Daniel: I think it's changed the industry and now, everyone's realizing that they can't compete unless they're doing this anymore. Aireon was developing new rockets and they basically just admitted a few weeks ago, they're like, "Well, SpaceX is the only one doing cutting edge work. If we're not figuring out how to land these things now, you're no longer competitive." You have two companies that have demonstrated landing and I think they're now setting the trend. Blue Origin and SpaceX. Everyone else has to figure it out.
Robin: Jackie, why are you going down for this next launch? You missed last year, we tried to get you down, it didn't work, but you're coming this year. What are your expectations? What are you looking out for?
Jackie: Well, I'm just excited to be on the ground, kind of watching how this team pulls it off. If they land all three boosters this time, it'll be amazing to see. Really being their first commercial mission, might be just reporting on the business of space and what the commercial industry is doing. Actually having a paying customer on this launch and it being a purely commercial mission makes it extra interesting.
Robin: It does.
Jackie: So, got to be on the ground for it.
Robin: Do you think that we'll be seeing a lot more Falcon Heavy missions or do you think that it'll be one of those rockets that SpaceX launches like once a year? I feel like the Delta Heavy, that cadence is about once a year. Like you said Jackie, that market is there, but it's not prominent. But, as we mentioned earlier and it's kind of ironic that the Falcon Heavy is already almost obsolete in SpaceX’s eyes.
While they were finishing this rocket, they had another idea. Let's combine the Falcon 9 and the Dragon into one vehicle. And that's where they come up with, okay, so there's four names that we've discussed. The first one was MCT Mars Colonial Transporter, ITS Interplanetary Transport System, then BFR, big “bleeping” rocket.
Jackie: “Big Falcon Rocket” is the nice way to say it.
Robin: Big Falcon Rocket. Is that what Gwynne Shotwell says? She says Big Falcon Rocket?
Jackie: It is the PR from the version of the name.
Robin: Now it's called Starship because, God knows why, Elon Musk was up at 4:00 in the morning doing tech support for some Tesla person, he doesn't know. He came up with this name “Starship.” Yay. That's what's coming next, we're watching SpaceX launch this heavy machine. They have an even heavier one coming up after that. More Saturn V level of Rocket. Now, what's this rocket for? It’s their ultimate vision, right Jackie?
Robin: What is that?
Jackie: Colonizing Mars. Getting people to live on other planets.
Robin: Is that possible?
Jackie: From a business perspective, it's very interesting. Because funding, I think, is obviously going to be their biggest hurdle. You know - it's difficult to even put a conjecture on it. I think that privately people have a lot of thoughts -
Jackie: - about whether it can happen.
Robin: The Space industry seems divided.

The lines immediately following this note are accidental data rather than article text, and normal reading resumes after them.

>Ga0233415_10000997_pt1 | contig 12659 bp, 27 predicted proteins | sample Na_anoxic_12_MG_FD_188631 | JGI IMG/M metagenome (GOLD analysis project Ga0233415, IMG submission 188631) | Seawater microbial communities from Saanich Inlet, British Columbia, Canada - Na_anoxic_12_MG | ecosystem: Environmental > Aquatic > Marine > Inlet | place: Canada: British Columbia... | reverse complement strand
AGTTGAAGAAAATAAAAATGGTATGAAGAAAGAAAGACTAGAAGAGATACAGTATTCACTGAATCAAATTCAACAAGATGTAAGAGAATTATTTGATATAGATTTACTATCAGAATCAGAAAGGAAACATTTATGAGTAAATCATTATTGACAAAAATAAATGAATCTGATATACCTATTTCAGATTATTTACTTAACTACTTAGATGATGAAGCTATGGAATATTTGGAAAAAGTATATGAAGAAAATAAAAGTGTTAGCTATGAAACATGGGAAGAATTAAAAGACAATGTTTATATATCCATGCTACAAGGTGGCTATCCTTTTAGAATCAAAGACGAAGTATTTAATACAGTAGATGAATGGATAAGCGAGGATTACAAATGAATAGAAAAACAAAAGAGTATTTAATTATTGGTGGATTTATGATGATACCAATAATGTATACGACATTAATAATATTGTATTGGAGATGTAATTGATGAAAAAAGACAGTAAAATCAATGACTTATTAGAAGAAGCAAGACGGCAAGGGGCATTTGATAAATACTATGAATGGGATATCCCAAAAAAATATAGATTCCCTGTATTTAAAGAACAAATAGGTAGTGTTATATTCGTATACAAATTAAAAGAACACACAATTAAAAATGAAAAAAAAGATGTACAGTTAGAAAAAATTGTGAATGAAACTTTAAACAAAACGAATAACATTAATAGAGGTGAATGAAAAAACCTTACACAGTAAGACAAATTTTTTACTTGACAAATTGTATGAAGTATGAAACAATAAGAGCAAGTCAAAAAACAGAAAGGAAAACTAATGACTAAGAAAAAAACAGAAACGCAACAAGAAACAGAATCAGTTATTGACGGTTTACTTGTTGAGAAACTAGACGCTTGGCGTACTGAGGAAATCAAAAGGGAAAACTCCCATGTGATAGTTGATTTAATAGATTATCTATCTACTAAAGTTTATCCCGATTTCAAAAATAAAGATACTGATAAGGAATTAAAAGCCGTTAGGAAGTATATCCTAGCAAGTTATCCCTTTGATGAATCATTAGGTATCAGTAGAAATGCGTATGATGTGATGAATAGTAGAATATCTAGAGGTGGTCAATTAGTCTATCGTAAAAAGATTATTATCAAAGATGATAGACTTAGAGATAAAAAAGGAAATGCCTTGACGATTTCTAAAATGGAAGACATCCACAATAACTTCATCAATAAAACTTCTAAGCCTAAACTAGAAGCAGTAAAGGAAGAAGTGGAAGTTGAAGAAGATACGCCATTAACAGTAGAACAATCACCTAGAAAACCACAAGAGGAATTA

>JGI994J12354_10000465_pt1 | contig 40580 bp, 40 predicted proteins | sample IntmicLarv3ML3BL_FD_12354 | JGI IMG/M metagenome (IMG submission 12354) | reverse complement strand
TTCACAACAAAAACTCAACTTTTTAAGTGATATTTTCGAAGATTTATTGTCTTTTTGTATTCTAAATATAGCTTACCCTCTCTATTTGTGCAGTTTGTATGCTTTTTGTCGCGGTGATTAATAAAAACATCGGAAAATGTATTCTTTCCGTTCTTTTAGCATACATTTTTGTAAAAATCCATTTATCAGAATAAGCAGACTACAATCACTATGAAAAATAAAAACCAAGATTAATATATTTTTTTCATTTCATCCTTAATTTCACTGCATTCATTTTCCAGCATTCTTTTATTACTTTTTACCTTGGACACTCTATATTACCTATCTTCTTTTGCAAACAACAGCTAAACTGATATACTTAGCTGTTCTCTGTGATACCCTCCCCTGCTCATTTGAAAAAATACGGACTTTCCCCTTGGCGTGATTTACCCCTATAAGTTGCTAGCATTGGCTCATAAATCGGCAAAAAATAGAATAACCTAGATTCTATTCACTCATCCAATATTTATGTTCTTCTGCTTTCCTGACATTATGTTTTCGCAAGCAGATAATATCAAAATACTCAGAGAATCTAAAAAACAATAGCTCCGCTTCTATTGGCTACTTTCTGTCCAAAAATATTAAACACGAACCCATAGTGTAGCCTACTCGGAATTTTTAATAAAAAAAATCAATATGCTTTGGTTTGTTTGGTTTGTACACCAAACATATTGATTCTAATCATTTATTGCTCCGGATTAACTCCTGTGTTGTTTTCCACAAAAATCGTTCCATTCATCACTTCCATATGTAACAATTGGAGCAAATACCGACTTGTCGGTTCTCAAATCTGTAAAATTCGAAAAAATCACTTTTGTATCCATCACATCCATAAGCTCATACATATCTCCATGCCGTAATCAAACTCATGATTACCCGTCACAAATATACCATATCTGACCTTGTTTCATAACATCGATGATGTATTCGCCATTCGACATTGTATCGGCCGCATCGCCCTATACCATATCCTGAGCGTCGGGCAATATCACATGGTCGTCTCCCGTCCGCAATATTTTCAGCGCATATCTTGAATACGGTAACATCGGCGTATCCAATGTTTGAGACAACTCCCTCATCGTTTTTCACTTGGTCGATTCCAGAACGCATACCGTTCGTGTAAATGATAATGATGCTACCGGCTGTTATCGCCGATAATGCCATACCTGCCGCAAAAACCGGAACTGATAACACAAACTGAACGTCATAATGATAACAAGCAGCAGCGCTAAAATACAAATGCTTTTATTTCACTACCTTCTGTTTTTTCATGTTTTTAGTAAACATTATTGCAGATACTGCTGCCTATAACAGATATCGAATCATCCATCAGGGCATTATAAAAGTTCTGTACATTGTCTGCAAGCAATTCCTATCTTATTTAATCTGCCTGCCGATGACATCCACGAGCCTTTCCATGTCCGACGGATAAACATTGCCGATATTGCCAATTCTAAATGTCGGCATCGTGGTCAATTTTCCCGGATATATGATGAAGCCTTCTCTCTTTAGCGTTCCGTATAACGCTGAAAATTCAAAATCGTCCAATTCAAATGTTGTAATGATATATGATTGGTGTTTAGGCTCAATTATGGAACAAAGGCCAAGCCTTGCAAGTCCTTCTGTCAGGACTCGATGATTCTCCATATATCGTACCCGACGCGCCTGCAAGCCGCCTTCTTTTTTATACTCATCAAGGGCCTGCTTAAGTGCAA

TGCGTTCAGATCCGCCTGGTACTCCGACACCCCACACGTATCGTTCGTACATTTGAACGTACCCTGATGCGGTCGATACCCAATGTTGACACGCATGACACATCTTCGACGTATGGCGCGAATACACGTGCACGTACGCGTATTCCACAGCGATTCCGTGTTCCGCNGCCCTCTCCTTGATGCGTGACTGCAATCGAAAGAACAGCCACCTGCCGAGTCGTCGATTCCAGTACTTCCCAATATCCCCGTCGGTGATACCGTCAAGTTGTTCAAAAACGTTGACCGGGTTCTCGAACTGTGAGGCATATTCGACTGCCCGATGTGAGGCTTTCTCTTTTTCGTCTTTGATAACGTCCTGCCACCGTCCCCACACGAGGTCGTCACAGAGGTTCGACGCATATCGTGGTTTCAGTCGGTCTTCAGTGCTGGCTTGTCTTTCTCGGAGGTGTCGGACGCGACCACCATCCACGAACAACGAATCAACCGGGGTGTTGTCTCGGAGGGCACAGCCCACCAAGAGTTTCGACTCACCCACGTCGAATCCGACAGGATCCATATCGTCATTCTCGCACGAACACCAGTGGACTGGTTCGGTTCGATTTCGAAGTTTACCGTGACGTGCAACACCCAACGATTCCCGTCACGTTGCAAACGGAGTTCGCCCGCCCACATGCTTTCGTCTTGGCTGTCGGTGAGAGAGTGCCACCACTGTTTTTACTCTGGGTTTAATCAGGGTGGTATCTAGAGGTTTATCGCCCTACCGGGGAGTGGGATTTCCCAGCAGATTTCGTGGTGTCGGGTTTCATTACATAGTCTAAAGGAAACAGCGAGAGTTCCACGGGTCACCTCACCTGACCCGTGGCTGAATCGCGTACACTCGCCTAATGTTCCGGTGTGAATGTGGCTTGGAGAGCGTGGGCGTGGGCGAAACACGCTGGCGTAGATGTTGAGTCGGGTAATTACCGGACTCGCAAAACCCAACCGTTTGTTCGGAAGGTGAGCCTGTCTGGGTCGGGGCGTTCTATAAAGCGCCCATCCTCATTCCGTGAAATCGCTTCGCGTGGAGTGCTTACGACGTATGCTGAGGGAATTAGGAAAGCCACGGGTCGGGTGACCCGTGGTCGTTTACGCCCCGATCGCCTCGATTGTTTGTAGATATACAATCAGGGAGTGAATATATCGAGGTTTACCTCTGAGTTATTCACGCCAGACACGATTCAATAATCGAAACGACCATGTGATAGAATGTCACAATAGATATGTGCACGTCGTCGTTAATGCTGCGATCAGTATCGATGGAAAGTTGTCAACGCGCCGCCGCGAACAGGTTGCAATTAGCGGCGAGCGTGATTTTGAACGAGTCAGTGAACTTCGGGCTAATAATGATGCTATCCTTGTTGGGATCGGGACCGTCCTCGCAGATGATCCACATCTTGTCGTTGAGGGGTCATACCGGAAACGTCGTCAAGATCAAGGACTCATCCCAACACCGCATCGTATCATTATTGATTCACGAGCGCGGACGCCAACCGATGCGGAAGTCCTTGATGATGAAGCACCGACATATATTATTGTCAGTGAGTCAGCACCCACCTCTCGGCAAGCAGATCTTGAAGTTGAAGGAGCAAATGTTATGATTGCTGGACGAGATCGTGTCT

Jackie: Right. Yes.
Robin: There are the pro-Mars people and the anti-Mars people. Just going back to SpaceX's overall vision. The reason why the company was started was to land the first humans on Mars. That is it. That was the end game for them.
Jackie: Not much of a business plan.
Robin: Not much of a business plan. I guess this is arguable, but probably the most expensive and scientifically complex mission ever attempted by humans. Dan, yes, no?
Daniel: Yeah. My theory on this is that I think I've come around. I think they will put people on Mars. I think it probably won't be whenever he's saying.
Robin: Of course not.
Daniel: It won't be before 2030, but he probably will be the first person to put people on Mars. I think once, he being Elon, once he's had this-- this is a mission of pure hubris. Once he's put boots on Mars, I think the hard parts done. The real business proposition is putting people and objects around the moon and like, mining asteroids, and that sort of thing. If you can put people on Mars you can do that no problem. I think he's always kind of done this. He's like, you shoot for the biggest thing and then -
Robin: Wherever you land, you land.
Daniel: Yeah, exactly.
Robin: Well, thank you guys for stopping tonight. It's Friday night, I know, I appreciate you -- both of you.
Jackie: Thanks for having us.
Daniel: Yeah, thanks.
Robin: Just to prepare the reader for the next launch-- oh, did I say reader? Just to prepare the listener for the next launch, as of right now, it is Friday March 22nd and as of today the Falcon Heavy is undergoing a test fire where SpaceX will hold it down to Pad 39A, in which they will fire all 27 of the Merlin engines that power the rocket. I think that's about 5 million pounds of thrust. Going back to their competitor that is Delta Heavy is around 2.2 or 2.3 million, so that is the difference there. As of right now, the launch is scheduled for April 7th at around 6:30 PM, I think. So yeah, keep an eye out for that launch. We do expect that date to change. Obviously we're still really early.
Don't book any flights for Cape Canaveral until after the static fire. If you do come down look out for Jackie Wattles and myself and probably Dan, who we’ll be convincing to come down with us at some point. That's this week's Supercluster podcasts. Thank you again to our guest. Thank you again for Dropbox for sponsoring this podcast.